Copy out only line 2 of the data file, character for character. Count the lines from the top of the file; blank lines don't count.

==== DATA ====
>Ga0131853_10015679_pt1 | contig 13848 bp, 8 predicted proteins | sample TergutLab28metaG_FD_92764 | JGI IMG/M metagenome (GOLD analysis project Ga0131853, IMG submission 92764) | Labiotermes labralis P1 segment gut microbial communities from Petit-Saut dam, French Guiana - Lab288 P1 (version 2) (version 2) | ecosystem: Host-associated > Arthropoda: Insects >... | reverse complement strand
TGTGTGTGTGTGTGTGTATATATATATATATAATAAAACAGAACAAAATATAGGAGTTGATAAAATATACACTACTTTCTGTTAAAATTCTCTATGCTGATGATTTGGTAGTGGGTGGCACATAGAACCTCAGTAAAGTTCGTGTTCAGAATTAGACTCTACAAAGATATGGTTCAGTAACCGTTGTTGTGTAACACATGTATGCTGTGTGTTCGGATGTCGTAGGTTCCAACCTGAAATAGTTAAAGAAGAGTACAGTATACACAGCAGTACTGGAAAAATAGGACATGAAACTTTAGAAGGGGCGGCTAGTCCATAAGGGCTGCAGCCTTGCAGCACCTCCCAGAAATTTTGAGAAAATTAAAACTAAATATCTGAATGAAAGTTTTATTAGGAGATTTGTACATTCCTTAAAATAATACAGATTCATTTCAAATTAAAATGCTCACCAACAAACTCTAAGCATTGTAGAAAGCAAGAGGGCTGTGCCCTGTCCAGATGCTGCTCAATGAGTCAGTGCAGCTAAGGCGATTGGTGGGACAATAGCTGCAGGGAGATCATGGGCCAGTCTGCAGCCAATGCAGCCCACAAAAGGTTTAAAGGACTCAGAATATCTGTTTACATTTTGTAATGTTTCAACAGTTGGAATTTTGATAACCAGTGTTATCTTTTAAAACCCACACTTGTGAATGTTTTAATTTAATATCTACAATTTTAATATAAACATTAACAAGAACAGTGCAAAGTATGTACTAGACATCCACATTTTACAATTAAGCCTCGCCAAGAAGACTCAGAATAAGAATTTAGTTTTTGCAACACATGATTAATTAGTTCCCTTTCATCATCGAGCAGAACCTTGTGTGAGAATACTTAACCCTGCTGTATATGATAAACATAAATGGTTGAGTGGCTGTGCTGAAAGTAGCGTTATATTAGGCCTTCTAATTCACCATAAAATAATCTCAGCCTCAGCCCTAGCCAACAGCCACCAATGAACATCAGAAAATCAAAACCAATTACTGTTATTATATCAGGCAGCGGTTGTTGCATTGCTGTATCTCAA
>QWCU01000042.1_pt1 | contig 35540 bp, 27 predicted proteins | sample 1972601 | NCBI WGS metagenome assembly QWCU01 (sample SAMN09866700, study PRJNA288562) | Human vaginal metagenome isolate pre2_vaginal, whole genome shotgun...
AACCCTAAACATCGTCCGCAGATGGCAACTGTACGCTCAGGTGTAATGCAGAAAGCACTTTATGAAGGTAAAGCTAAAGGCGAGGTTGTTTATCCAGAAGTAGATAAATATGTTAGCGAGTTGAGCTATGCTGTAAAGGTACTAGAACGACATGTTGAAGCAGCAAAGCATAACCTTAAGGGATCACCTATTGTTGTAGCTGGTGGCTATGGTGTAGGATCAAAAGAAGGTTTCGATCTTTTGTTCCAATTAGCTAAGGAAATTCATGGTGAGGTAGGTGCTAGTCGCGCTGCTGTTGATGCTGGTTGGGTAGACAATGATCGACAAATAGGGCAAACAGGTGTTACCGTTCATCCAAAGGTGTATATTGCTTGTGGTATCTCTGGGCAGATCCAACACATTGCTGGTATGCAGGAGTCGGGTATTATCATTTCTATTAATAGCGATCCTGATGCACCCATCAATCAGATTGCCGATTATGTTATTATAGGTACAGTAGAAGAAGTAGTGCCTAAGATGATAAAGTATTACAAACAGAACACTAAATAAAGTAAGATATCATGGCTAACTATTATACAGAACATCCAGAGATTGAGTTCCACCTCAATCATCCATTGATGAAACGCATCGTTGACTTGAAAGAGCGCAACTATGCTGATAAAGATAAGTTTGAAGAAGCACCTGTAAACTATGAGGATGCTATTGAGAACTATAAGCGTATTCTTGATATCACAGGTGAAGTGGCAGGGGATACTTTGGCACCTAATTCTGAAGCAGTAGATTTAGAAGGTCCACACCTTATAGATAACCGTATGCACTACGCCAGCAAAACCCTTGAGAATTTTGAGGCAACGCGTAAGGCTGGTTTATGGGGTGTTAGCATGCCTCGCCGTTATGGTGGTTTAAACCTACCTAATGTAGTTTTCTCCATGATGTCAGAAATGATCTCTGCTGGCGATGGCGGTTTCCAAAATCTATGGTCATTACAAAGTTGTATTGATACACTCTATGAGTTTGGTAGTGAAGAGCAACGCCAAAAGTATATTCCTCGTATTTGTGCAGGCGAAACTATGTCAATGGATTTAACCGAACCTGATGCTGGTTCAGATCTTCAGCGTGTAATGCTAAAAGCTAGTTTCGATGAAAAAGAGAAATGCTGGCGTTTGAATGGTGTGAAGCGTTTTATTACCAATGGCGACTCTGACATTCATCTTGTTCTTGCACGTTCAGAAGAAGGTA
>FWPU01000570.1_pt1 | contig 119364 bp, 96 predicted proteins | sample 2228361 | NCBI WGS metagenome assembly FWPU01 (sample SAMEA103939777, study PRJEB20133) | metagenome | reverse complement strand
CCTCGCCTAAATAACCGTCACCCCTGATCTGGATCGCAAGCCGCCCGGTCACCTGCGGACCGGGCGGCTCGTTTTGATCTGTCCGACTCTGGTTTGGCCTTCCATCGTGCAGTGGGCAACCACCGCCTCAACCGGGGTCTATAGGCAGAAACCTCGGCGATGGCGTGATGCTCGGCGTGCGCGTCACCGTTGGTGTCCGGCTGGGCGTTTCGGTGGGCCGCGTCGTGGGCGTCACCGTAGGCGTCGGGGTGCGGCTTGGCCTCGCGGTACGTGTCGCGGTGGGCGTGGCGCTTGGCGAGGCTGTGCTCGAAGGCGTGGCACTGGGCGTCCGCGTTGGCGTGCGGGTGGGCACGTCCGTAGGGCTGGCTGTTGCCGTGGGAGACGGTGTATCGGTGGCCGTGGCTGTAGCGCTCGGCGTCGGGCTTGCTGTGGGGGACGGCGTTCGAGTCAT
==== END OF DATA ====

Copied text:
TGTGTGTGTGTGTGTGTATATATATATATATAATAAAACAGAACAAAATATAGGAGTTGATAAAATATACACTACTTTCTGTTAAAATTCTCTATGCTGATGATTTGGTAGTGGGTGGCACATAGAACCTCAGTAAAGTTCGTGTTCAGAATTAGACTCTACAAAGATATGGTTCAGTAACCGTTGTTGTGTAACACATGTATGCTGTGTGTTCGGATGTCGTAGGTTCCAACCTGAAATAGTTAAAGAAGAGTACAGTATACACAGCAGTACTGGAAAAATAGGACATGAAACTTTAGAAGGGGCGGCTAGTCCATAAGGGCTGCAGCCTTGCAGCACCTCCCAGAAATTTTGAGAAAATTAAAACTAAATATCTGAATGAAAGTTTTATTAGGAGATTTGTACATTCCTTAAAATAATACAGATTCATTTCAAATTAAAATGCTCACCAACAAACTCTAAGCATTGTAGAAAGCAAGAGGGCTGTGCCCTGTCCAGATGCTGCTCAATGAGTCAGTGCAGCTAAGGCGATTGGTGGGACAATAGCTGCAGGGAGATCATGGGCCAGTCTGCAGCCAATGCAGCCCACAAAAGGTTTAAAGGACTCAGAATATCTGTTTACATTTTGTAATGTTTCAACAGTTGGAATTTTGATAACCAGTGTTATCTTTTAAAACCCACACTTGTGAATGTTTTAATTTAATATCTACAATTTTAATATAAACATTAACAAGAACAGTGCAAAGTATGTACTAGACATCCACATTTTACAATTAAGCCTCGCCAAGAAGACTCAGAATAAGAATTTAGTTTTTGCAACACATGATTAATTAGTTCCCTTTCATCATCGAGCAGAACCTTGTGTGAGAATACTTAACCCTGCTGTATATGATAAACATAAATGGTTGAGTGGCTGTGCTGAAAGTAGCGTTATATTAGGCCTTCTAATTCACCATAAAATAATCTCAGCCTCAGCCCTAGCCAACAGCCACCAATGAACATCAGAAAATCAAAACCAATTACTGTTATTATATCAGGCAGCGGTTGTTGCATTGCTGTATCTCAA